After a month, it was over. No one was caught or charged. Everyone was glad to let it drop. He finished the prophylactic anti-HIV meds that the emergency room had almost forgotten to give him until his friends made a scene. And because Hugh was young and strong, it wasn’t long at all before he could swim again with very little discomfort. Except for bad dreams, and the momentary flashes of rage, he was fine.
The winter was long and dreary, more wet than snowy. Hugh preferred snow. He kept himself active and warm in the beds of many new men. A switch in him had flipped; he’d gone from prissily selective to adventurously permissive, and Hugh emerged from the winter exhilarated, if a little dehydrated. By the end of March, it looked like warm weather had come to stay, but then a lovely, early April frost covered the walk, trees, and windows with silver-blue crystals, and Hugh had a chance to wear the burgundy cashmere scarf he’d just finished knitting. Sunlight melted the frost, but the day remained cold. He went to Bloomingdale’s after work, walking home in the sweet dusk with his eye on a line of pink and orange stained clouds that hovered in the darkening blue of the western sky. He thought maybe he’d treat himself if something interesting were at Carnegie Hall. Outside the Russian Tea Room a valet in a red coat and black top hat caught Hugh’s eye. He was handsome, in a Ringo Starr kind of way. It was the one man Hugh recognized from that October night. Hugh’s bowels rumbled. Even though he’d taken care of that business just before he’d left work, he thought he might be in danger of having an accident right there on the street.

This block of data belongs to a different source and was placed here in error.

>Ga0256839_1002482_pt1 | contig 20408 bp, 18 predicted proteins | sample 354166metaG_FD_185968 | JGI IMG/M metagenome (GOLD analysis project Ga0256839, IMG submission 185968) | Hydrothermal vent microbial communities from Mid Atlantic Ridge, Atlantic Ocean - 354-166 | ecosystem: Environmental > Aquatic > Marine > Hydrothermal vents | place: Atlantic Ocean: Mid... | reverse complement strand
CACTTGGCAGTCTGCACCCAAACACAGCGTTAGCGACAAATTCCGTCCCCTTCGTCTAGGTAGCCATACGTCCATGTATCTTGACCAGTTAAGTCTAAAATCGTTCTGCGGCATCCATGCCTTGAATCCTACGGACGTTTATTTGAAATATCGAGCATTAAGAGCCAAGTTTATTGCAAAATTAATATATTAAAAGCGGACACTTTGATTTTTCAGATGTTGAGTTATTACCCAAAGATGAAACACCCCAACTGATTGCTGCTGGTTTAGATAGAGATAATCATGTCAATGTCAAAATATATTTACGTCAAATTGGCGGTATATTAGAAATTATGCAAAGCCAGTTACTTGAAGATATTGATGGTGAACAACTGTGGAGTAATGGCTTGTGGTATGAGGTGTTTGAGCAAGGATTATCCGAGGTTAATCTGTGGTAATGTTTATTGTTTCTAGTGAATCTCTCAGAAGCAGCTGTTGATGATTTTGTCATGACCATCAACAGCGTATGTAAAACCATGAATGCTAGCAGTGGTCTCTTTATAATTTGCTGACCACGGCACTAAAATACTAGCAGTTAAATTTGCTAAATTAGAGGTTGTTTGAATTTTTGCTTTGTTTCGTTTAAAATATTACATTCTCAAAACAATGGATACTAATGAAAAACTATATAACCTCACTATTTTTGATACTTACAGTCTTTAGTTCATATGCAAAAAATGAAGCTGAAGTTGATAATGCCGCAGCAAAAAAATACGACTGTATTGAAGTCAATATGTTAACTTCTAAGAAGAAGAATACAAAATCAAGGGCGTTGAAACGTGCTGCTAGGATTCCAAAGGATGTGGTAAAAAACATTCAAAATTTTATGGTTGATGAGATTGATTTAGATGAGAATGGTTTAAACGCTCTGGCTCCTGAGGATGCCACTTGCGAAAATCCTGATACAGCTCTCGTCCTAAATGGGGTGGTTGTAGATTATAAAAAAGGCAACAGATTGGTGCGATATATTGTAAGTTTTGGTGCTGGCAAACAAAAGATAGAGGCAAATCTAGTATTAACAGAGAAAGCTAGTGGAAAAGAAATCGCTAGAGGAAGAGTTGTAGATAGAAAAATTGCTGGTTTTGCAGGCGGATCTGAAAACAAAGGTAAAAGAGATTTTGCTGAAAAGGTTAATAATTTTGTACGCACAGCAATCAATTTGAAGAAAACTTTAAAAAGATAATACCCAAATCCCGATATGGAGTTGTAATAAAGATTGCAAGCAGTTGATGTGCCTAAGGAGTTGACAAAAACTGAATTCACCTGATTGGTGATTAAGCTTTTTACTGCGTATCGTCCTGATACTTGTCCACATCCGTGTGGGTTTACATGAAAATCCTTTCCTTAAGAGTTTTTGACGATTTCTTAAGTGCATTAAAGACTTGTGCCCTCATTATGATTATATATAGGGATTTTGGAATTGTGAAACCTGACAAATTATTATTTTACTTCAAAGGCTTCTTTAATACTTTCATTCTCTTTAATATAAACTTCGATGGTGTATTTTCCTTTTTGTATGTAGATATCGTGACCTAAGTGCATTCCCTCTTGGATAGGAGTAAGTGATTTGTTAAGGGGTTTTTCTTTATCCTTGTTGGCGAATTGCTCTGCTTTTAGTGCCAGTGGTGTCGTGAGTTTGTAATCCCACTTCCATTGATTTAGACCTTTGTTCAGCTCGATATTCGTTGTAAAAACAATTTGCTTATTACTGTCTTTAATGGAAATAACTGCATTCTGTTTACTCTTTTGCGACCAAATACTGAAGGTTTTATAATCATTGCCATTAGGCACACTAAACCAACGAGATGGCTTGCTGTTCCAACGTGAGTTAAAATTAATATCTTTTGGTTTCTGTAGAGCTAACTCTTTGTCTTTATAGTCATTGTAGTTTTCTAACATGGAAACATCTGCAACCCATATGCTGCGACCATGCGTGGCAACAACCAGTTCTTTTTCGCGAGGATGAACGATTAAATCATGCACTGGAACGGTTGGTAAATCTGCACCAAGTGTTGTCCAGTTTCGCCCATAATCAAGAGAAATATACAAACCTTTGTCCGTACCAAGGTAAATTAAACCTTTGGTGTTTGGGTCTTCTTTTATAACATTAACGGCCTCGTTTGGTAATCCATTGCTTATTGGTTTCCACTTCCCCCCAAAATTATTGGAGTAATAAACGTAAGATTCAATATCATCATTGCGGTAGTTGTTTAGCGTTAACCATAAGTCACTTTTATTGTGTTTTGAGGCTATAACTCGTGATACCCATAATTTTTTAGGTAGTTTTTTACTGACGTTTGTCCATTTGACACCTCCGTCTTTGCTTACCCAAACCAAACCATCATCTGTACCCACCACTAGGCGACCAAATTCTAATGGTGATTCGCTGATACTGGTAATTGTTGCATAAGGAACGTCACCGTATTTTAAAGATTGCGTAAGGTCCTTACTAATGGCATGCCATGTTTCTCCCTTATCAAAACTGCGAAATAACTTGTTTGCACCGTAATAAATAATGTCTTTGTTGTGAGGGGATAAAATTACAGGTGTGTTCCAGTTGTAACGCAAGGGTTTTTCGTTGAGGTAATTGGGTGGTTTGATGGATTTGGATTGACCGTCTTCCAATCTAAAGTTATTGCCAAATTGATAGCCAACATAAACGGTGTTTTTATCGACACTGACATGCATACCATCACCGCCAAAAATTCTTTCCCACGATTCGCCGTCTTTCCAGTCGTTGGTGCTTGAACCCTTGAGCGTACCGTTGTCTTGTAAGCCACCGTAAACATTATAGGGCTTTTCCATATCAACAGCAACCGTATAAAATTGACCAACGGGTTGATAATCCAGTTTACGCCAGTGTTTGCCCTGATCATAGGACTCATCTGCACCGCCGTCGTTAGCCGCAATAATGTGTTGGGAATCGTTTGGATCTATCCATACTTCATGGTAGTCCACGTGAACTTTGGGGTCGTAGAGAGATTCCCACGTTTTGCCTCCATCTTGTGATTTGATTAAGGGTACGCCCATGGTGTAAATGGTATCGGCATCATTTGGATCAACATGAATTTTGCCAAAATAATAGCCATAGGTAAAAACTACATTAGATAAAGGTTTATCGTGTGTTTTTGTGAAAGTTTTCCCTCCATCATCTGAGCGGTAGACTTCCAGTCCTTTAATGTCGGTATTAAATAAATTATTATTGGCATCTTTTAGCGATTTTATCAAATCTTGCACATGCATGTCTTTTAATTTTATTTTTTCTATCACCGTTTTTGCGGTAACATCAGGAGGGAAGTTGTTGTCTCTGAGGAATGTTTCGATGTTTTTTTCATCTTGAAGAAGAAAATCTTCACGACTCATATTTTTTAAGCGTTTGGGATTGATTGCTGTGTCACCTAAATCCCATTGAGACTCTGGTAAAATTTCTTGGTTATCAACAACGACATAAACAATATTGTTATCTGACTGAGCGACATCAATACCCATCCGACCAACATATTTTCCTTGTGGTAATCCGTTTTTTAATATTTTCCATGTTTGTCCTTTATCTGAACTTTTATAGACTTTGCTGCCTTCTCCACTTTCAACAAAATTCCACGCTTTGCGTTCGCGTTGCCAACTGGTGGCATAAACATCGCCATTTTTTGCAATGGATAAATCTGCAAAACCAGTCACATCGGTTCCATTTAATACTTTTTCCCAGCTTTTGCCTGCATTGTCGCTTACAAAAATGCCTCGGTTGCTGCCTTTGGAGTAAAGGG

“Yes sir?” the valet said when he saw Hugh staring.
“I’m meeting some friends here, but I need to use the restroom first.”
The valet cordially opened the door for Hugh. “Certainly. Just down the hall, there. First door on your left.” The accent was there, in the t’s and r’s.
Hugh saw he was as insignificant as a mosquito to this man.
“No friends?” the valet said when Hugh came back onto the street five minutes later.
“No,” Hugh said loudly, and walked briskly away. He went home, showered, changed, called his date to cancel, and returned to loiter against a wall by the construction site on the north side of the street across from the Russian Tea Room. The site was nothing but a hole in the ground in which sat a giant crane. A high wooden fence surrounded it. People ebbed and flowed down Fifty-seventh Street in such heavy waves that it was hard for Hugh to keep track of the valet. During a quiet ebb, he saw that the valet was an efficient worker, calling for cabs or opening doors for anyone who needed a cab or an opened door. He moved with a flair and grace that surprised Hugh. His valet jacket did not fit him well, the shoulders too baggy, the sleeves too short.